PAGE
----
Berlin should also look more closely at small and middle-sized entrepreneurs who have limited chances of success under the current system. They are part of the regional elite, but are not co-opted by the system and would like to see living conditions improve. Organised civil society is also part of this group, and they are engaged not just politically, but would also like to shape debates on environment or education.
The split between Russian society and the elite is deep. Frustration caused by the government’s failure to act during the fires of summer 2010, to accelerate privatisation, and to properly finance education are feeding the protest readiness of the population. The same goes for the lack of modernisation of public infrastructure. Putin has promised progress on this since 2000, but due to systemic corruption only incremental improvements have been made.
The populace has little faith in policy makers, and trust in government institutions remains shaky. But the transition process in Russian society and the failure of top-down modernisation efforts under President Dmitry Medvedev should be reason for more concern for Russia, not less.
Creating New Formats for Dialogue
German foreign policy should create new formats for dialogue with Russian society, as well as foster exchange among government policy makers, economic representatives, and civil figures. A Russification of German formats, like at the yearly Petersburg Dialogue conference, designed to encourage communication between civil societies in both countries, is counterproductive. Formats that focus on the elite and ignore the progressive segment of Russian society also provide little promise, as they serve only to legitimise the authoritarian elite and damage the credibility of German politics.
At the same time there is a need for fora that incorporates influential, if problematic, groups from the Russian political scene, such as nationalistic and patriotic camps. These groups play an important role in Russian society. As the example of the Arab Spring has shown, one-sided dialogues with elites and the small, Western-oriented segment of the population cannot compensate the lack of contact with an important part of society – conservative and religious groups.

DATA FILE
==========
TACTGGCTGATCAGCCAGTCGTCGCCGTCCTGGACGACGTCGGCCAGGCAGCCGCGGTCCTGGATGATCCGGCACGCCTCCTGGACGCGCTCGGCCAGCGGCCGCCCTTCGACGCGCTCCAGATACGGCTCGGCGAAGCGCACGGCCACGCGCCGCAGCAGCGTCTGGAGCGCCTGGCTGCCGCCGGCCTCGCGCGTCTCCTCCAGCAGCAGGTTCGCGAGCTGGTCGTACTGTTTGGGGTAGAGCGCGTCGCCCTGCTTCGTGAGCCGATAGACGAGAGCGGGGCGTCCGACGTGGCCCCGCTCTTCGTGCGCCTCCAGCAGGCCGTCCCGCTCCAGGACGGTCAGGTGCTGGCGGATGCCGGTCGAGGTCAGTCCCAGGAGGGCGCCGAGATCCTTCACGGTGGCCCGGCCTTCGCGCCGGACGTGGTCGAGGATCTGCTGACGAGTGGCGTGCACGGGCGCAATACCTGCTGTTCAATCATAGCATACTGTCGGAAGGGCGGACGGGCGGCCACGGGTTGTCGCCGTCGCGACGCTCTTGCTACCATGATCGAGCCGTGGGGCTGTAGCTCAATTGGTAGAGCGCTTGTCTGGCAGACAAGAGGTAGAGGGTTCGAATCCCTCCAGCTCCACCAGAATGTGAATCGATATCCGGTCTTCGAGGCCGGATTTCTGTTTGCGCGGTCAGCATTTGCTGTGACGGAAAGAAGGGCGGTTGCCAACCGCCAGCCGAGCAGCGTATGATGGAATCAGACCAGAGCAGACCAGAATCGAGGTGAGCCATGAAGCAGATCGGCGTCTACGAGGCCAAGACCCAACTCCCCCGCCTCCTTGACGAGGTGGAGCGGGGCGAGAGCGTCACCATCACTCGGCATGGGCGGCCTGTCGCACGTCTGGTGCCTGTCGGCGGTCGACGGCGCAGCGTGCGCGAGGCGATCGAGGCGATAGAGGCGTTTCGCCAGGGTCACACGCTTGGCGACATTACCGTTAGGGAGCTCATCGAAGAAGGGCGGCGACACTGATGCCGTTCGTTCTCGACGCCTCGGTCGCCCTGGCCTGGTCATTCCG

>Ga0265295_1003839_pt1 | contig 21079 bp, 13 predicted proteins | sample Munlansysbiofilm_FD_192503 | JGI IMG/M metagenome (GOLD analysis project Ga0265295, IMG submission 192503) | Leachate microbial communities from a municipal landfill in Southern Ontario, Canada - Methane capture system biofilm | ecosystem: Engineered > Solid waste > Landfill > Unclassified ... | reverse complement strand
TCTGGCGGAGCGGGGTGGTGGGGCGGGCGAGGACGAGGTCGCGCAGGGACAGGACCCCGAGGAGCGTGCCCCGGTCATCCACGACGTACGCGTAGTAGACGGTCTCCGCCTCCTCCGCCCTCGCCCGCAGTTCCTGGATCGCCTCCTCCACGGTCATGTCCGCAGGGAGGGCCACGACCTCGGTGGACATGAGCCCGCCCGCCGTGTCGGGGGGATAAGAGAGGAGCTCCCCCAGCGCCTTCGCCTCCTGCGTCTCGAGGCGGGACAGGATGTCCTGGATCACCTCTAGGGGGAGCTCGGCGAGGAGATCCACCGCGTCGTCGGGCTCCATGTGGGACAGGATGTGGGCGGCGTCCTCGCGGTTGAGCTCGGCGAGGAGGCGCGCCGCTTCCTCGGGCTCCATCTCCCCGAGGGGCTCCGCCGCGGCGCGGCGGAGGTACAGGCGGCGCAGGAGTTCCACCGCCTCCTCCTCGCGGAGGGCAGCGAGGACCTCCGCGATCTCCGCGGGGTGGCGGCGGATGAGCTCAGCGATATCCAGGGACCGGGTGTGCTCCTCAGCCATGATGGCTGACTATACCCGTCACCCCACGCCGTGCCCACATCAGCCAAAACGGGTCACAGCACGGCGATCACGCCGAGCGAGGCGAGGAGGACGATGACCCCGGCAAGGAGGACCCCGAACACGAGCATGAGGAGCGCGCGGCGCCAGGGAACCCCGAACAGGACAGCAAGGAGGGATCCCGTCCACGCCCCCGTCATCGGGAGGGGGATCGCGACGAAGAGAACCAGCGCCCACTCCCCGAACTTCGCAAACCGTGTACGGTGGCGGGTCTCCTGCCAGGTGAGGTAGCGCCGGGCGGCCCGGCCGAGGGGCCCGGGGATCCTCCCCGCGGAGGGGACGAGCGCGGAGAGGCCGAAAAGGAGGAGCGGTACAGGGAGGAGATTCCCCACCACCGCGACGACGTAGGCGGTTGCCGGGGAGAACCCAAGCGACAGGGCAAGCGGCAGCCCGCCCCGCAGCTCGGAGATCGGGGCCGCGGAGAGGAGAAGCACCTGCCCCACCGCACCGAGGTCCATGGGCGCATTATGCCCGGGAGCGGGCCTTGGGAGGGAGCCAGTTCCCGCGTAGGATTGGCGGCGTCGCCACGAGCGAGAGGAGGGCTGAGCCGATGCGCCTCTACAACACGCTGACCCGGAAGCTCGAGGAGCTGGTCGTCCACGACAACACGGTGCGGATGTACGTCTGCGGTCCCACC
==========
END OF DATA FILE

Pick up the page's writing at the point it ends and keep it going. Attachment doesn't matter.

To formulate a Russia policy, Berlin will have to make space at the table for socially and politically relevant groups who do not necessarily hold Western beliefs. But Germany should try just as hard to expand its contacts with the progressive, economically liberal faction of the Russian political establishment – the part of the elite that has lost its access to the innermost power circles. These figures could still play an important role in the modernisation of Russia.
If there is to be a political transition in Russia and a more pronounced opening, the catalyst cannot come form the marginalised, radically liberal opposition. Instead, it would have to come from the elite and be supported by the growing Russian middle class – a middle class made up not only of artists, intellectuals, and career oppositionists, but also of civil servants who have participated in the economic upswing of the last 13 years. This group does not want radical political change; they want to be taken seriously.